M&S staff bonus slashed despite £1bn profits

Marks & Spencer's annual profits topped £1 billion for the first time in a decade today, but staff failed to cash in after the retail giant slashed bonus payouts.

The company's 62,000 customer assistants - who gained up to £500 last time - will see payouts fall by half to a maximum of £250.

Chief executive Sir Stuart Rose - who received a total bonus of £2.6m last year - will gain no extra payout at all after the group missed internal targets, details of which were not disclosed.

M&S's staff pot of £16.8m is a fraction of last year's record £91 million windfall. Only head office staff working on the better-performing online and international operation will be in line for any payouts.

The gloom for staff came despite the best profit performance for ten years, although City analysts expect this to fall to around £925m next year in a darkening retail climate.

Collins Stewart's Rob Mann said: "Although the headline numbers will no doubt be taken positively, this set of results is delaying the inevitable."

Shares in M&S barely moved today despite the company beating market forecasts of £989m by £18m.

Sir Stuart - who has led the turnaround of the business since 2004 - said trading since the end of March had been "mixed", with sales suffering in April's downpours before recovering with better weather earlier this month.

The M&S chief remains cautious over consumer sentiment, although the group still intends to spend up to £900m on its stores this year.

The company said it now has more than 21 million customers shopping in its stores every week, 400,000 ahead of the previous year.

Sir Stuart added the earlier Easter and poor weather had led to volatile trading conditions, making it hard to pick underlying trends.

"We are all finding it very difficult to read the tea leaves," he added.

But he argued the company was well-placed to cope with a downturn, saying it was a "strong business in a weak market".

There were fears in the City over M&S's clothes sales after poor figures from rival Next, but the group cut prices to protect market share as well as extending the range of its Autograph collection.

Like-for-like sales among general merchandise - which includes clothing - fell 3.1 per cent in the first three months of the year, slightly better than most forecasts, although the earliest Easter for almost a century boosted the numbers.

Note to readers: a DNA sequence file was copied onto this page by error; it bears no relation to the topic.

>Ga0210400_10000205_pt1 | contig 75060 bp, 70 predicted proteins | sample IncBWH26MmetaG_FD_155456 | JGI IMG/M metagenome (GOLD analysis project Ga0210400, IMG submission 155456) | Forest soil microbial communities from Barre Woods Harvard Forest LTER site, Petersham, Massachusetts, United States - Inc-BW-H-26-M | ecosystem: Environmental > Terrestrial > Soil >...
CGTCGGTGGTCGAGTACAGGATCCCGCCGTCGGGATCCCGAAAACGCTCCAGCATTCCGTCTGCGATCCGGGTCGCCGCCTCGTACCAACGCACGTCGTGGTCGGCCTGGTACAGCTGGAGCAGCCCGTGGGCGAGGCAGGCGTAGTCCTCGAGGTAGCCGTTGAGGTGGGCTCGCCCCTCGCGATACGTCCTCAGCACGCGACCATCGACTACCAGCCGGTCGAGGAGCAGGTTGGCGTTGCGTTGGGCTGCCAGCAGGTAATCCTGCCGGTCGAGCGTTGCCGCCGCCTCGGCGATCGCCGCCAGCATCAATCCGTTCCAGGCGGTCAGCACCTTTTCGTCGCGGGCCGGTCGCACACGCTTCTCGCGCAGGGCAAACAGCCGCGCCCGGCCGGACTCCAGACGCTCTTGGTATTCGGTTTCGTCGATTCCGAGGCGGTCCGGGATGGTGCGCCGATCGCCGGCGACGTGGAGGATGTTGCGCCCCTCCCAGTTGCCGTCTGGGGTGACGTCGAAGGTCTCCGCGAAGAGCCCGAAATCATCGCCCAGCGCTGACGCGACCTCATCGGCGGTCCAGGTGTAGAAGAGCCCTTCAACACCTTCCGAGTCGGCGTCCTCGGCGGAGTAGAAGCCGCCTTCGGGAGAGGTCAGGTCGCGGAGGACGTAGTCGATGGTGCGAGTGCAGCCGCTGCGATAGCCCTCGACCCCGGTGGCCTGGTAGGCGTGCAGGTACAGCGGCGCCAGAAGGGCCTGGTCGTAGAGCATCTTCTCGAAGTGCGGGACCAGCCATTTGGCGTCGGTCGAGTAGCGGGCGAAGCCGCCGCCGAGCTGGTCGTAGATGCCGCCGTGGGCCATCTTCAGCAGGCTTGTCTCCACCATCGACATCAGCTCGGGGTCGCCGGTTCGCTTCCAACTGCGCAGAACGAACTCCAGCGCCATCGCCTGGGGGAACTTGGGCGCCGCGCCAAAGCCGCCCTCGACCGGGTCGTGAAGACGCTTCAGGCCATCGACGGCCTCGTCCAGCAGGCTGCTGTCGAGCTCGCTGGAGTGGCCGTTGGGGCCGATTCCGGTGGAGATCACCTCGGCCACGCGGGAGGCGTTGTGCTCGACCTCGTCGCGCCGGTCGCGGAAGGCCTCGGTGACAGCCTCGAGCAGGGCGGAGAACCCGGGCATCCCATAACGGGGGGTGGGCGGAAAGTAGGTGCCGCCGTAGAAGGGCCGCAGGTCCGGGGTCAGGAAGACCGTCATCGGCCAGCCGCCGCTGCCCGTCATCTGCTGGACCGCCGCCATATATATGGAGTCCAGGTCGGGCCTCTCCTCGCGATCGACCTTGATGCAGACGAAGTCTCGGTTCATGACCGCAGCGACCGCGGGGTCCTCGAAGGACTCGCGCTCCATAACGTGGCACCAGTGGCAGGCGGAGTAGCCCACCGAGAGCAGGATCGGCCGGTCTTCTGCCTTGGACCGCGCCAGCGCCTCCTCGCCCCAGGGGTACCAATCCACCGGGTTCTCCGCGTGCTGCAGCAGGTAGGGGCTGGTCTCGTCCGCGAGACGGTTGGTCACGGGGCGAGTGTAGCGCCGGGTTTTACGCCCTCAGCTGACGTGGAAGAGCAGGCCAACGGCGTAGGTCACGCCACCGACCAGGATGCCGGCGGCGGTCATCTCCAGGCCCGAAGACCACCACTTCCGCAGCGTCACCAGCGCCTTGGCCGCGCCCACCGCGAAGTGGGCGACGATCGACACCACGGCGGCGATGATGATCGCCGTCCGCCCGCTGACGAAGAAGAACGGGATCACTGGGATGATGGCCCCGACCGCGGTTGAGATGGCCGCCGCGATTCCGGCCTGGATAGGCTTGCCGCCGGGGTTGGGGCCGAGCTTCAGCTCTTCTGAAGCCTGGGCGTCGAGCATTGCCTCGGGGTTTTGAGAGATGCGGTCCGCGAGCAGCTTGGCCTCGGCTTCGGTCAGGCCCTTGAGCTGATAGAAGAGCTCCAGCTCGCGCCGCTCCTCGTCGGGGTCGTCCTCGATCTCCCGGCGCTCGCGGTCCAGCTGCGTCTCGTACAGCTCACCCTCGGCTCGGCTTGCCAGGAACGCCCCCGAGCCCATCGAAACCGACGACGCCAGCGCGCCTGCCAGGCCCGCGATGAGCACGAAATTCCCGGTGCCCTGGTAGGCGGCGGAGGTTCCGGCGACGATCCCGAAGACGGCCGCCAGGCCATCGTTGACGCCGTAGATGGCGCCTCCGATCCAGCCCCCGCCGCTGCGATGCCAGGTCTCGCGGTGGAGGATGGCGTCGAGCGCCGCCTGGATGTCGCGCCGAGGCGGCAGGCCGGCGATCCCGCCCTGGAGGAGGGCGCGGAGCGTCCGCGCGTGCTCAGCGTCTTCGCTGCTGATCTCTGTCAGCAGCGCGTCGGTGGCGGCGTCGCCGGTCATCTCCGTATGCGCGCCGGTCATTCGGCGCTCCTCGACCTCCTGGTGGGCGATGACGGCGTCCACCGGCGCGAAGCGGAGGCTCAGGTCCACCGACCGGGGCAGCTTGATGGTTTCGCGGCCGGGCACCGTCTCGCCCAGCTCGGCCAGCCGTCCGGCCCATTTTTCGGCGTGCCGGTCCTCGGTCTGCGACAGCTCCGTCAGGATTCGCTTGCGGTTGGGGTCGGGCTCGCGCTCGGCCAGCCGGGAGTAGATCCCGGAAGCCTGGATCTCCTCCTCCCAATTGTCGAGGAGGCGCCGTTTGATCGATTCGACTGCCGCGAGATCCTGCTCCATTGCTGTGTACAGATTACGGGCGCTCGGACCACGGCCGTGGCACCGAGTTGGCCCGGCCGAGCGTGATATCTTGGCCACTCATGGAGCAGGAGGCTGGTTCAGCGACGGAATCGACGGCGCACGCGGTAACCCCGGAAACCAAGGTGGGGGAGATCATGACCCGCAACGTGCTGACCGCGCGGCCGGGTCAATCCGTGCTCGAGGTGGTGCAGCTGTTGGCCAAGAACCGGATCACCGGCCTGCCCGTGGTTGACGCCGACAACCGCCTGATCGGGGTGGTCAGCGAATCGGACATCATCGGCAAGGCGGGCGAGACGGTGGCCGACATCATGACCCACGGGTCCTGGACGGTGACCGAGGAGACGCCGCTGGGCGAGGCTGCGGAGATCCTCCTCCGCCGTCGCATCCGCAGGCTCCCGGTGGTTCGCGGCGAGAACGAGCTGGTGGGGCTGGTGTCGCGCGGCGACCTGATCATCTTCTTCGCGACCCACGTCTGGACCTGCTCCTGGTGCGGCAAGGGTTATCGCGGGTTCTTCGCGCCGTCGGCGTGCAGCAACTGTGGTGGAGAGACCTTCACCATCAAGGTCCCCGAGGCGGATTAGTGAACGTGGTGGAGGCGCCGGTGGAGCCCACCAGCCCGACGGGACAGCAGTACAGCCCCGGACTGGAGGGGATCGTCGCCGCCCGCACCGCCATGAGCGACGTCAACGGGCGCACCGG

Meanwhile food shoppers could soon be able to buy well known brands such as Marmite and Heinz tomato ketchup at M&S stores for the first time, after the group announced plans to trial the sale of around 350 branded products at 19 stores in Tyneside and Teesside from June.

The pilot forms part of plans to boost its food market share to 5 per cent. The plans also include another 70 Simply Food stores, expanding the range of products on offer, and selling better value everyday items. Like for like food sales fell 0.5 per cent in the fourth quarter.

The company has also identified £50 million in savings through reducing overheads and trimming marketing spending for the coming year, although Pali International analyst Nick Bubb remained doubtful over the firm's prospects.

He said: "M&S have found £50m of other cost savings, but they can't slash the staff bonus twice. The main driver of cost growth this year is the huge amount of new space (the company) is bringing on stream and there is not much that M&S can do to slow that down."

Sales from the M&S Direct online business rose 63 per cent last as the firm made progress towards its target of achieving £500m of sales by 2010/11.

International sales were up 16.8 per cent at £712.9m, with new stores opened in the Republic of Ireland, Taiwan, Lithuania, Serbia, Ukraine, Libya, Russia and Saudi Arabia, taking its global reach to 40 territories.

Overall the group has 622 UK stores and 278 international outlets.

Suggested Topics
Start your day with The Independent, sign up for daily news emails
News
peopleComedian launches stinging attack on PM
Life and Style
The collection displayed Versace’s softer side, with models wearing flowers and chiffon dresses in unusual colourings